Mr. Md. Shahidul Haque has been serving as Foreign Secretary of the Government of Bangladesh since 2013. He is the Chair-in-office of the Global Forum on Migration and Development (GFMD) and serves as an Independent Expert to the Committee on the Rights of All Migrant Workers and Members of their Families (CMW) for the term 2014-2017. He is also a member of the Migration Advisory Board of International Organization for Migration (IOM). From 2001 to 2012, Mr. Haque occupied several senior positions at the IOM. Prior to that, he worked for the Ministry of Foreign Affairs of Bangladesh, having served in Missions in London, Bangkok and Geneva. Mr. Haque has an MA in nternational Relations from the Fletcher School of Law and Diplomacy. He holds a Master in Social Science and a Bachelor in Social Science with Honors from the University of Dhaka.

H.E. Mr. Oh Joon
Permanent Representative of the Republic of Korea to the UN and President of ECOSOC
H.E. Mr. Oh Joon

Permanent Representative of the Republic of Korea to the UN and President of ECOSOC

His Excellency Oh Joon was elected seventy-first President of the Economic and Social Council on 24 July 2015. Ambassador Oh is currently the Ambassador and Permanent Representative of Republic of Korea to the United Nations in New York.

H.E. Ms. Rita Schwarzelühr-Sutter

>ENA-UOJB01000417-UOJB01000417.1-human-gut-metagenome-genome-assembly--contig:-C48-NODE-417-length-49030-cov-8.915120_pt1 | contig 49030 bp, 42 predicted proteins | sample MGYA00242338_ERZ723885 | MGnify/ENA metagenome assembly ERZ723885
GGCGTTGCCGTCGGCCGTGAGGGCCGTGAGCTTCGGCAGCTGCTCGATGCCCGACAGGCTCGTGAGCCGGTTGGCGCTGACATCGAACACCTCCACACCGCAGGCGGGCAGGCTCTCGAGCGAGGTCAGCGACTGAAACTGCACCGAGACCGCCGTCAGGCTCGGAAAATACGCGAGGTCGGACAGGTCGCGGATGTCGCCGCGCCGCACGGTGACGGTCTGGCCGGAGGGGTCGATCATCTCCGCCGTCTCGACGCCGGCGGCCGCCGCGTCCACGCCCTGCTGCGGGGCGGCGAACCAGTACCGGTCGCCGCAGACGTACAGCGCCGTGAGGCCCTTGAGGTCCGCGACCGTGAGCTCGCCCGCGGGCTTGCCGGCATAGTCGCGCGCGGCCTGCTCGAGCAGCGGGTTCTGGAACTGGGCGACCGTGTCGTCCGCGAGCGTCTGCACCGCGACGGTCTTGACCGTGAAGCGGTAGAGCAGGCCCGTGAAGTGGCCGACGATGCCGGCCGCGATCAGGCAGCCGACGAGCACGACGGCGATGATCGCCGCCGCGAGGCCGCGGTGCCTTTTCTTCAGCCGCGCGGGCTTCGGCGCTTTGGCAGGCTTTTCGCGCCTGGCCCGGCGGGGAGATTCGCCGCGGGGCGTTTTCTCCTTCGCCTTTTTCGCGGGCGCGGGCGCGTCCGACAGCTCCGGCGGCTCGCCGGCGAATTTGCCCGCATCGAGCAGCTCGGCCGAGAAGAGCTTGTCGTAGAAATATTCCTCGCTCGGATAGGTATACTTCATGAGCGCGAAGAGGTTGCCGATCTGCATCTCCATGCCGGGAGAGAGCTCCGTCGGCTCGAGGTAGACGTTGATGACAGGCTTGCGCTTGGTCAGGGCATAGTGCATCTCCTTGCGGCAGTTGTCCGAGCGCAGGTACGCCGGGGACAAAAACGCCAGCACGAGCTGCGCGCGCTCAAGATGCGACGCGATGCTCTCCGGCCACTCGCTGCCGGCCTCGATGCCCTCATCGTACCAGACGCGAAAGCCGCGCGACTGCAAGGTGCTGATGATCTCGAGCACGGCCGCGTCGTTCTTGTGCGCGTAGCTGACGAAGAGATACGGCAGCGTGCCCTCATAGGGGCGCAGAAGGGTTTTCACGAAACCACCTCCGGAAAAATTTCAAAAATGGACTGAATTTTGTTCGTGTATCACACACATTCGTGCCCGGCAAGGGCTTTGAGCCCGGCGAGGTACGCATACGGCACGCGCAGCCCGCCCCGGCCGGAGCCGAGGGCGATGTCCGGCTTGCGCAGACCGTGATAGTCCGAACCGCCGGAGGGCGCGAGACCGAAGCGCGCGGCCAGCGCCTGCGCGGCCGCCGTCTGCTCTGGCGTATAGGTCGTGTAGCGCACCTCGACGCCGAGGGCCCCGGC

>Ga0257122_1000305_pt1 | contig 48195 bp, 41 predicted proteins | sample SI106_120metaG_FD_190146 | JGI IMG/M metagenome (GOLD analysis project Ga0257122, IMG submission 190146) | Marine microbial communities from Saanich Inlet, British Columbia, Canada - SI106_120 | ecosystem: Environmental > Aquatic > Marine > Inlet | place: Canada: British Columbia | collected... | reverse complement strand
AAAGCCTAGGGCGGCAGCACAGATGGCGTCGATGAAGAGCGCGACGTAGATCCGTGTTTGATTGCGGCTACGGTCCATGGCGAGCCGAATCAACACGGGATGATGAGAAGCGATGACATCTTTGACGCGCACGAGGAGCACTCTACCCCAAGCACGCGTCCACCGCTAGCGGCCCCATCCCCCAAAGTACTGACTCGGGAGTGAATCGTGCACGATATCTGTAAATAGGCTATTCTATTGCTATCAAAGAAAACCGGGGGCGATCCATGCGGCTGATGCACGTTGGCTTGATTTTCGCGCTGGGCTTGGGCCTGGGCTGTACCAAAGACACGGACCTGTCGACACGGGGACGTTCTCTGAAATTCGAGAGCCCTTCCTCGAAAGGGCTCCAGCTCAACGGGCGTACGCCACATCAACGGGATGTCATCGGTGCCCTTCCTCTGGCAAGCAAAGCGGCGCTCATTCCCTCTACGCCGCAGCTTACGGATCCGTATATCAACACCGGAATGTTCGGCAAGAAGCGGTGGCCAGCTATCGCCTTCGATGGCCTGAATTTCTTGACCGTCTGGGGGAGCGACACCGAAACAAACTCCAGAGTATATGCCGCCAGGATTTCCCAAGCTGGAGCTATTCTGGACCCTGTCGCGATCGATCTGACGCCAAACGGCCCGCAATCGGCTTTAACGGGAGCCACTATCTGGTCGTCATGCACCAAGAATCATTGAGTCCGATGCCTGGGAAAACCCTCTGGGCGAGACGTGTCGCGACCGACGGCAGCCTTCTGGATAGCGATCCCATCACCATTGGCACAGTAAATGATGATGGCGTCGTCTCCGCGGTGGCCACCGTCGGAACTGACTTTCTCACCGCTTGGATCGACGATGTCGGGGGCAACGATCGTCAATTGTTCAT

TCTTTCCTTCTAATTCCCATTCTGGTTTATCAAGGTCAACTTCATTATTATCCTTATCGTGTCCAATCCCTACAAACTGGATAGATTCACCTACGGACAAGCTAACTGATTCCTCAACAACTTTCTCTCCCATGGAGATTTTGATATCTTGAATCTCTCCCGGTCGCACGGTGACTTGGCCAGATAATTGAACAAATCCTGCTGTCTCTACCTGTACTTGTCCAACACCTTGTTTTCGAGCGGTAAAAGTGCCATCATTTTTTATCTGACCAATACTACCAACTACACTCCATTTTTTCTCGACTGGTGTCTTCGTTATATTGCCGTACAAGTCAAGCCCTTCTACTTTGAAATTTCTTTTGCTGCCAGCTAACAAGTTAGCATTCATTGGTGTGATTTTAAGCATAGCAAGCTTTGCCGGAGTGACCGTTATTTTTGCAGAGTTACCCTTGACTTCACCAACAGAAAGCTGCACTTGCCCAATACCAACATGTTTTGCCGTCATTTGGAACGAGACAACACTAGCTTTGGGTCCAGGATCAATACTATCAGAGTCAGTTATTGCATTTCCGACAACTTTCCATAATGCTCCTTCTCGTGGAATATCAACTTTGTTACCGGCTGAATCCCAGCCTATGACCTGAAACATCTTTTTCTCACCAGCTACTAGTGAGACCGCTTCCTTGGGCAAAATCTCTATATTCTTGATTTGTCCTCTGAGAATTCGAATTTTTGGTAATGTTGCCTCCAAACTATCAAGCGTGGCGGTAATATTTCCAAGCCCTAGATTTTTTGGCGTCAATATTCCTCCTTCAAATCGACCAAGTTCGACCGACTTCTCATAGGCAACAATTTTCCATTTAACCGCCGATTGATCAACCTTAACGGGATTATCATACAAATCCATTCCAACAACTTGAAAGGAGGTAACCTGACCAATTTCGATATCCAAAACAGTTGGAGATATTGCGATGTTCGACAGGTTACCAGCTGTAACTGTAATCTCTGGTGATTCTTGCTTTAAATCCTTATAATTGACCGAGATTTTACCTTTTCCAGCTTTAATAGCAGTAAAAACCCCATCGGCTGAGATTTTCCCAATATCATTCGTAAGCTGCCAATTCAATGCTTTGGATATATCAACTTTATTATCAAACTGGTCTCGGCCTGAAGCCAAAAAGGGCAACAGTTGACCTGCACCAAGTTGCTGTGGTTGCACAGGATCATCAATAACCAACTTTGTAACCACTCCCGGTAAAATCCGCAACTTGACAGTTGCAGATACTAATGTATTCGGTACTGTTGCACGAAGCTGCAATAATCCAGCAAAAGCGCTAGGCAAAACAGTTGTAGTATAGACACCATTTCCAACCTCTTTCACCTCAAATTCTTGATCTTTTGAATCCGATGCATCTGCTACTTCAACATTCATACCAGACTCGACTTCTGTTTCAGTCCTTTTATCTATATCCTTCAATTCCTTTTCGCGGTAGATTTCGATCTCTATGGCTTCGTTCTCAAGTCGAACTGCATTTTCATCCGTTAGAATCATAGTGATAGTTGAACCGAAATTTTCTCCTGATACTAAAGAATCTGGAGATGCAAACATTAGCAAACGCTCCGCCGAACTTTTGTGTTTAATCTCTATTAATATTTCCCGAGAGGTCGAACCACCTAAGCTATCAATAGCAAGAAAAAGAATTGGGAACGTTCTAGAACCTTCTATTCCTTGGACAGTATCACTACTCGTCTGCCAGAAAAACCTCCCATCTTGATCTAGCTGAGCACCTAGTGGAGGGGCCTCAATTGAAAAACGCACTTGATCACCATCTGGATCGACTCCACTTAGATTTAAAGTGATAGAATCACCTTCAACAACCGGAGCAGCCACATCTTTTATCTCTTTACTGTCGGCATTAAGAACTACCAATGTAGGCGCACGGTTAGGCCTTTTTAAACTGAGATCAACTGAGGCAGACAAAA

Parliamentary State Secretary to the Federal Minister for the Environment, Germany
H.E. Ms. Rita Schwarzelühr-Sutter

Parliamentary State Secretary to the Federal Minister for the Environment, Germany

Rita Schwarzelühr-Sutter is Parliamentary State Secretary at the German Federal Ministry for the Environment, Nature Conservation, Building and Nuclear Safety. Mrs Schwarzelühr-Sutter, an economist trained at Freiburg and Zurich universities, has worked as a consultant and advisor in the mobility sector. She became a member of the German Parliament (Bundestag) for the first time in 2005 and headed the Working Group "Sustainable Mobility" of the Social Democratic Party (SPD) Executive Committee. Mrs. Schwarzelühr-Sutter currently is Chairperson of the Board of Trustees of the Deutsche Bundesstiftung Umwelt (German Federal Environmental Foundation) and the Supervisory Board of Global Research for Safety (GRS).

Mr. Christian Friis-Bach
Under-Secretary-General and Executive Secretary of ECE and Coordinator of the Regional Commissions
Mr. Christian Friis-Bach

Under-Secretary-General and Executive Secretary of ECE and Coordinator of the Regional Commissions

Mr. Christian Friis Bach, a national of Denmark, was appointed as Under-Secretary-General of the United Nations and Executive Secretary of UNECE in July 2014.